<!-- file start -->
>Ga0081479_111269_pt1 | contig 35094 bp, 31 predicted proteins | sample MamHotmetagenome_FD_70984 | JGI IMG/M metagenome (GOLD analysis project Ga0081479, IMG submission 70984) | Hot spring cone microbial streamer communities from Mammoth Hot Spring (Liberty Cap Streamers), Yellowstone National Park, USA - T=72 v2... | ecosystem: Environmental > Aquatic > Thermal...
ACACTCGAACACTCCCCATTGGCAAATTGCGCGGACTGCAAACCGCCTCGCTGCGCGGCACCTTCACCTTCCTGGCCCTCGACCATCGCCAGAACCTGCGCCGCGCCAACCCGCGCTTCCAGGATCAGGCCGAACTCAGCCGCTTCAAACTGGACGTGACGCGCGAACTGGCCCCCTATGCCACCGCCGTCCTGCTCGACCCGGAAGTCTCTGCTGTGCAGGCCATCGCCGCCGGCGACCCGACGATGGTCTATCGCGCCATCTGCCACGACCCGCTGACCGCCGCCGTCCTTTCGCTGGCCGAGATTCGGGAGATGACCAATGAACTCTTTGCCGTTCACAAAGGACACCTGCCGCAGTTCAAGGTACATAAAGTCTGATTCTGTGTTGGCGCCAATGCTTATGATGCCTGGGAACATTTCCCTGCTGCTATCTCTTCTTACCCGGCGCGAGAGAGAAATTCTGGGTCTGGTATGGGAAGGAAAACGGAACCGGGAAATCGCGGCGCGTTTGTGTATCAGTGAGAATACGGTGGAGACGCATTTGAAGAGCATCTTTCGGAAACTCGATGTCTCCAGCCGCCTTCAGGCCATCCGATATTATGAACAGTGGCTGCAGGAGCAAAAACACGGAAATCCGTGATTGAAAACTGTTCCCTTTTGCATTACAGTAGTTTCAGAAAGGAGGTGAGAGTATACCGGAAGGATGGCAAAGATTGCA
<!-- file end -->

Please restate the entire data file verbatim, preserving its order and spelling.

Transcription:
>Ga0081479_111269_pt1 | contig 35094 bp, 31 predicted proteins | sample MamHotmetagenome_FD_70984 | JGI IMG/M metagenome (GOLD analysis project Ga0081479, IMG submission 70984) | Hot spring cone microbial streamer communities from Mammoth Hot Spring (Liberty Cap Streamers), Yellowstone National Park, USA - T=72 v2... | ecosystem: Environmental > Aquatic > Thermal...
ACACTCGAACACTCCCCATTGGCAAATTGCGCGGACTGCAAACCGCCTCGCTGCGCGGCACCTTCACCTTCCTGGCCCTCGACCATCGCCAGAACCTGCGCCGCGCCAACCCGCGCTTCCAGGATCAGGCCGAACTCAGCCGCTTCAAACTGGACGTGACGCGCGAACTGGCCCCCTATGCCACCGCCGTCCTGCTCGACCCGGAAGTCTCTGCTGTGCAGGCCATCGCCGCCGGCGACCCGACGATGGTCTATCGCGCCATCTGCCACGACCCGCTGACCGCCGCCGTCCTTTCGCTGGCCGAGATTCGGGAGATGACCAATGAACTCTTTGCCGTTCACAAAGGACACCTGCCGCAGTTCAAGGTACATAAAGTCTGATTCTGTGTTGGCGCCAATGCTTATGATGCCTGGGAACATTTCCCTGCTGCTATCTCTTCTTACCCGGCGCGAGAGAGAAATTCTGGGTCTGGTATGGGAAGGAAAACGGAACCGGGAAATCGCGGCGCGTTTGTGTATCAGTGAGAATACGGTGGAGACGCATTTGAAGAGCATCTTTCGGAAACTCGATGTCTCCAGCCGCCTTCAGGCCATCCGATATTATGAACAGTGGCTGCAGGAGCAAAAACACGGAAATCCGTGATTGAAAACTGTTCCCTTTTGCATTACAGTAGTTTCAGAAAGGAGGTGAGAGTATACCGGAAGGATGGCAAAGATTGCA